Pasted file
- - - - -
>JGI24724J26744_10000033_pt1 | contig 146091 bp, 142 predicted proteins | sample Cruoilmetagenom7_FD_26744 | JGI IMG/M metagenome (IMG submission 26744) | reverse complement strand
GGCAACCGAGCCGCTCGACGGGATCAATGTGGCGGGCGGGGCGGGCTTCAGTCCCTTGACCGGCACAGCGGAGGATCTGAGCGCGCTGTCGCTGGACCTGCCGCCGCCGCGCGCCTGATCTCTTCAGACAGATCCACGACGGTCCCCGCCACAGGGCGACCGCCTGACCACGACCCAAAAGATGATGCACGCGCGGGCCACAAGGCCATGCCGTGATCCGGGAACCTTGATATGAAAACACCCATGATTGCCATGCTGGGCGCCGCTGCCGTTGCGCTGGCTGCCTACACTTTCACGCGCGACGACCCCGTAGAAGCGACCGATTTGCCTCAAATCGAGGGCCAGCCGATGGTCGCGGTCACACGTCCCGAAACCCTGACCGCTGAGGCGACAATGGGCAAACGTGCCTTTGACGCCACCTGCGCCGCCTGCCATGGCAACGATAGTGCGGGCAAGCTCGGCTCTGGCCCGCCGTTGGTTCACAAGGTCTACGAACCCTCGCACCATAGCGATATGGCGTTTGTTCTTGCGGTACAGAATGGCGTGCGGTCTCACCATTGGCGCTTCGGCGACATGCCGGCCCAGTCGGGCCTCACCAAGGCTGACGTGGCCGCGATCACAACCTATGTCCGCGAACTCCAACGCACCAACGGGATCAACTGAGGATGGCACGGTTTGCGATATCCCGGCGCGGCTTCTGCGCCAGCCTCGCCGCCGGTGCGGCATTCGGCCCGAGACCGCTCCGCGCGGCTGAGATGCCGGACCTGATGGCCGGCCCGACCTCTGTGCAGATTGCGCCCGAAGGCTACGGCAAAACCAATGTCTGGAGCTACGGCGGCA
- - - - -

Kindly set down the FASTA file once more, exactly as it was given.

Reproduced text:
>JGI24724J26744_10000033_pt1 | contig 146091 bp, 142 predicted proteins | sample Cruoilmetagenom7_FD_26744 | JGI IMG/M metagenome (IMG submission 26744) | reverse complement strand
GGCAACCGAGCCGCTCGACGGGATCAATGTGGCGGGCGGGGCGGGCTTCAGTCCCTTGACCGGCACAGCGGAGGATCTGAGCGCGCTGTCGCTGGACCTGCCGCCGCCGCGCGCCTGATCTCTTCAGACAGATCCACGACGGTCCCCGCCACAGGGCGACCGCCTGACCACGACCCAAAAGATGATGCACGCGCGGGCCACAAGGCCATGCCGTGATCCGGGAACCTTGATATGAAAACACCCATGATTGCCATGCTGGGCGCCGCTGCCGTTGCGCTGGCTGCCTACACTTTCACGCGCGACGACCCCGTAGAAGCGACCGATTTGCCTCAAATCGAGGGCCAGCCGATGGTCGCGGTCACACGTCCCGAAACCCTGACCGCTGAGGCGACAATGGGCAAACGTGCCTTTGACGCCACCTGCGCCGCCTGCCATGGCAACGATAGTGCGGGCAAGCTCGGCTCTGGCCCGCCGTTGGTTCACAAGGTCTACGAACCCTCGCACCATAGCGATATGGCGTTTGTTCTTGCGGTACAGAATGGCGTGCGGTCTCACCATTGGCGCTTCGGCGACATGCCGGCCCAGTCGGGCCTCACCAAGGCTGACGTGGCCGCGATCACAACCTATGTCCGCGAACTCCAACGCACCAACGGGATCAACTGAGGATGGCACGGTTTGCGATATCCCGGCGCGGCTTCTGCGCCAGCCTCGCCGCCGGTGCGGCATTCGGCCCGAGACCGCTCCGCGCGGCTGAGATGCCGGACCTGATGGCCGGCCCGACCTCTGTGCAGATTGCGCCCGAAGGCTACGGCAAAACCAATGTCTGGAGCTACGGCGGCA